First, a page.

On this week’s Two-Stroke Tuesday brought to you by Decal Works we take a look back at our top ten 2-Stroke build of 2020. The year was insane and these machines are the products of that insanity. If you follow us on Instagram (@dirtbikemag) or on Facebook (Dirt Bike Magazine) you got to see them in every stage of the build process. We have bigger and better things planned for 2021 and can’t wait to share it all! Enjoy, if you want to see some of these 2-Strokes in action check out our YouTube channel DIRT BIKE MAGAZINE.
The Yamaha YZ250 is a proven commodity in the two-stroke world and hasn’t seen very many changes to its powerplant since the early to mid 2000s. This is not because the Yamaha engineers are lazy; it’s just because the YZ250 is that good. However, as you know, the Dirt Bike magazine staff just can’t leave well-enough alone. If 250cc is good, then 300cc has got to be better, right? CLICK THE IMAGE ABOVE FOR MORE.
Although TM has used a number of Kawasaki and Honda products on its machines in the past, we can guarantee the TMzilla will never see life as a production machine rolling off TM’s assembly line. But, this in no way stopped Ralf from making his dream a reality. The build started with a lot of time spent in front of a computer looking at various Craigslist posts for a decent CR500R donor engine that didn’t cost a fortune. This sounds way easier than it actually is. As a matter of fact, this might have been the toughest part of the entire project. CLICK THE IMAGE ABOVE FOR MORE.
The late ’90s to mid-2000s Suzuki RM250 two-strokes might just be the best used motorcycles out there. They feature a strong engine and a great handling package that makes the bikes fun to ride. This is probably why we don’t come across many for sale; the people who have them want to keep them. Thankfully, we met Ross Summers, a farmer from Tremonton, Utah, who had been able to purchase a 2004 Suzuki RM250 and was interested in doing a rebuild. CLICK THE IMAGE ABOVE FOR MORE.
The 200cc KTM has a very devoted cult-like following, and the fact that KTM stopped production of this model back in 2016 just fuels the fire of desire for some. Lendon Smith and Robert Lightfeldt, owners of Seat Conceptsin Idaho, are two such people. They decided to take matters into their own hands by building a modern KTM 200XC-W. CLICK THE IMAGE ABOVE FOR MORE.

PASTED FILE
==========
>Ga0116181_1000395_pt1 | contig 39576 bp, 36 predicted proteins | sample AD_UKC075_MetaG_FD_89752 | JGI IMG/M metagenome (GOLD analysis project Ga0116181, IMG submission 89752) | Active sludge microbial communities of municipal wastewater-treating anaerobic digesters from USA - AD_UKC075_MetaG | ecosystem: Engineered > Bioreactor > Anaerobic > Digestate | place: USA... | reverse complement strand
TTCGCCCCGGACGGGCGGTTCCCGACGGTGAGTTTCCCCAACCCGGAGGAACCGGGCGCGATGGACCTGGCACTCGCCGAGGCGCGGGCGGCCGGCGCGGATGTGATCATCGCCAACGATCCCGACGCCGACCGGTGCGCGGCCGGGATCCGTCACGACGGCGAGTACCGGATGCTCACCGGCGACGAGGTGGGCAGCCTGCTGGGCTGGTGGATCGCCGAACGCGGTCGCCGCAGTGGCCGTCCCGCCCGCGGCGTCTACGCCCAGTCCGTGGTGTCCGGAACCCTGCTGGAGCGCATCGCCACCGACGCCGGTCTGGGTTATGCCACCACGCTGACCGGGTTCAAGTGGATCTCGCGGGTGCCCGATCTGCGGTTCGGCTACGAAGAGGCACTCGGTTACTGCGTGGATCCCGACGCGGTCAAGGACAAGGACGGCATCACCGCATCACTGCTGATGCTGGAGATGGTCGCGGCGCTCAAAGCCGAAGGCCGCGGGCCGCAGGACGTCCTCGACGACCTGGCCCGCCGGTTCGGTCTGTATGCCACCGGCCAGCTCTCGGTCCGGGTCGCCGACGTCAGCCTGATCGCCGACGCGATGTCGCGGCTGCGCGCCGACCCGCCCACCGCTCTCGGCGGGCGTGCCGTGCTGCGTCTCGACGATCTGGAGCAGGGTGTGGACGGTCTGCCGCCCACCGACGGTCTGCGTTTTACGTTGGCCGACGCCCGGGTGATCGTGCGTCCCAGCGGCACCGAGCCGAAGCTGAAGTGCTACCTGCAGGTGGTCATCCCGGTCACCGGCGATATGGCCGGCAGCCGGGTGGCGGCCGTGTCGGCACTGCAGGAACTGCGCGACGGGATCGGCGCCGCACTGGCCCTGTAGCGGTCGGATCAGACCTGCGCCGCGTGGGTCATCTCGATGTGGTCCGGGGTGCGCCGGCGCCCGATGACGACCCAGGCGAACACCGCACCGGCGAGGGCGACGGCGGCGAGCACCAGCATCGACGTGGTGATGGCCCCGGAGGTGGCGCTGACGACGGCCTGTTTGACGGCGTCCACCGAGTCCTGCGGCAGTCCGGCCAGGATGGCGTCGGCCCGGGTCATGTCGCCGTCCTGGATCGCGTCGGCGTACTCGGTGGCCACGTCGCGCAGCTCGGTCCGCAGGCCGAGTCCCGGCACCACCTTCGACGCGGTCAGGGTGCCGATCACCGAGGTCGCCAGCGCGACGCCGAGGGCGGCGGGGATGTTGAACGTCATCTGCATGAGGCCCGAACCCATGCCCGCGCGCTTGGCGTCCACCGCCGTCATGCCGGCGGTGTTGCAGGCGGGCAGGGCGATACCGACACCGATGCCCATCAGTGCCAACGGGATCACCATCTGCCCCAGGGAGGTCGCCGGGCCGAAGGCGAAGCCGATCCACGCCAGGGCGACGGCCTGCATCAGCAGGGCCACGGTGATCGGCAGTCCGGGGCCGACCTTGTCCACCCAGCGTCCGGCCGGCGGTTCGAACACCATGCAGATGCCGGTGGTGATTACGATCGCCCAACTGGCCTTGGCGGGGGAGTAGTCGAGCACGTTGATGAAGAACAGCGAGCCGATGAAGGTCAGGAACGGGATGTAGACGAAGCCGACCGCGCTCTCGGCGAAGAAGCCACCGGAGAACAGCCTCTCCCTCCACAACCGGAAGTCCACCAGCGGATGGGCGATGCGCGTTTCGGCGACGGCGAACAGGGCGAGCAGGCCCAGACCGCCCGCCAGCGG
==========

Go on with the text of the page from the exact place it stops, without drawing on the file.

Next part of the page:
There have been plenty of 500cc two-strokes from Husqvarna throughout dirt bike history. But, since the brand’s rebirth a few years back, it has shied away from two-strokes above 300cc. We teamed up with former factory Kawasaki race team mechanic Jonny Weisman, who now owns The Ride Shop in Arizona, to build a modern Husqvarna TC500CR two-stroke of our own. CLICK THE IMAGE ABOVE FOR MORE.
We will be the first to admit that sometimes we get carried away with our two-stroke rebuilds. It’s so easy to do. With this 1996 Kawasaki KX250, our main goal was to find an off-road bike that the average person could afford to not only build, but then ride on a regular basis. We teamed up with Moto One and Western Powersports in Boise, Idaho, to see if it was possible. CLICK THE IMAGE ABOVE FOR MORE.
We started our trail build with the last 300XC model to come equipped with a carburetor: the 2019 KTM 300XC. This machine was fairly well-received by the carbureted community as a whole but did have some issues. One major issue was the constant need to modify jetting specs in the Mikuni unit that came on the bike stock. KTM had fought this issue since changing to Mikuni in 2016, making niche carburetor companies like Smart Carb and Lectron very happy. Keihin carburetors were standard issue before that, and we are still scratching our heads at KTM’s decision to change. CLICK THE IMAGE ABOVE FOR MORE.
The Honda CR250R has got to be one of the most popular early-to-mid-2000s two-stroke machines to rebuild in history. One reason is that Honda sold a ton, and the other reason is the bikes all seem to be aging very well. We found what looked like a very clean machine on the used-bike market, slapped down some cash, and threw it into the back of the mobile command unit before the accounting department could tell us no. CLICK THE IMAGE ABOVE FOR MORE.
There’s no better project bike than a Yamaha YZ125. First, there are a million of them out there on Craigslist, eBay or any yardsale. Second, it’s been basically the same bike since 2005. You can find an 18-year-old bike and when it’s done, pass it off as a new one. In this case, we started out with a $1500 2006 model and handed it over to Colin and Vince at Faster USA.Their wheelsets have been featured on a wide variety of our project bikes in the magazine over the last several years, and on this bike, they got their hands really dirty building the entire bike. CLICK THE IMAGE ABOVE FOR MORE.
The Ride Shop Dark Knight project is the brainchild of CEO Johny Weisman. At first glance you might not notice the blacked out Kawasaki KX500 two-stroke power-plant tucked neatly into a 2020 KTM chassis. We worked with industry leading companies like Dubya USA, Boyesen, Dunlop, TM Designworks, P3 Carbon and a host of others to make this build happen. CLICK THE IMAGE ABOVE FOR MORE.
MOST POPULAR 2-STROKE BUILD OF ALL TIME
We couldn’t do a best of post without including one of our most popular 2-Stroke projects of all time! Here is another look at our Ransom Kawasaki KX500AF build.
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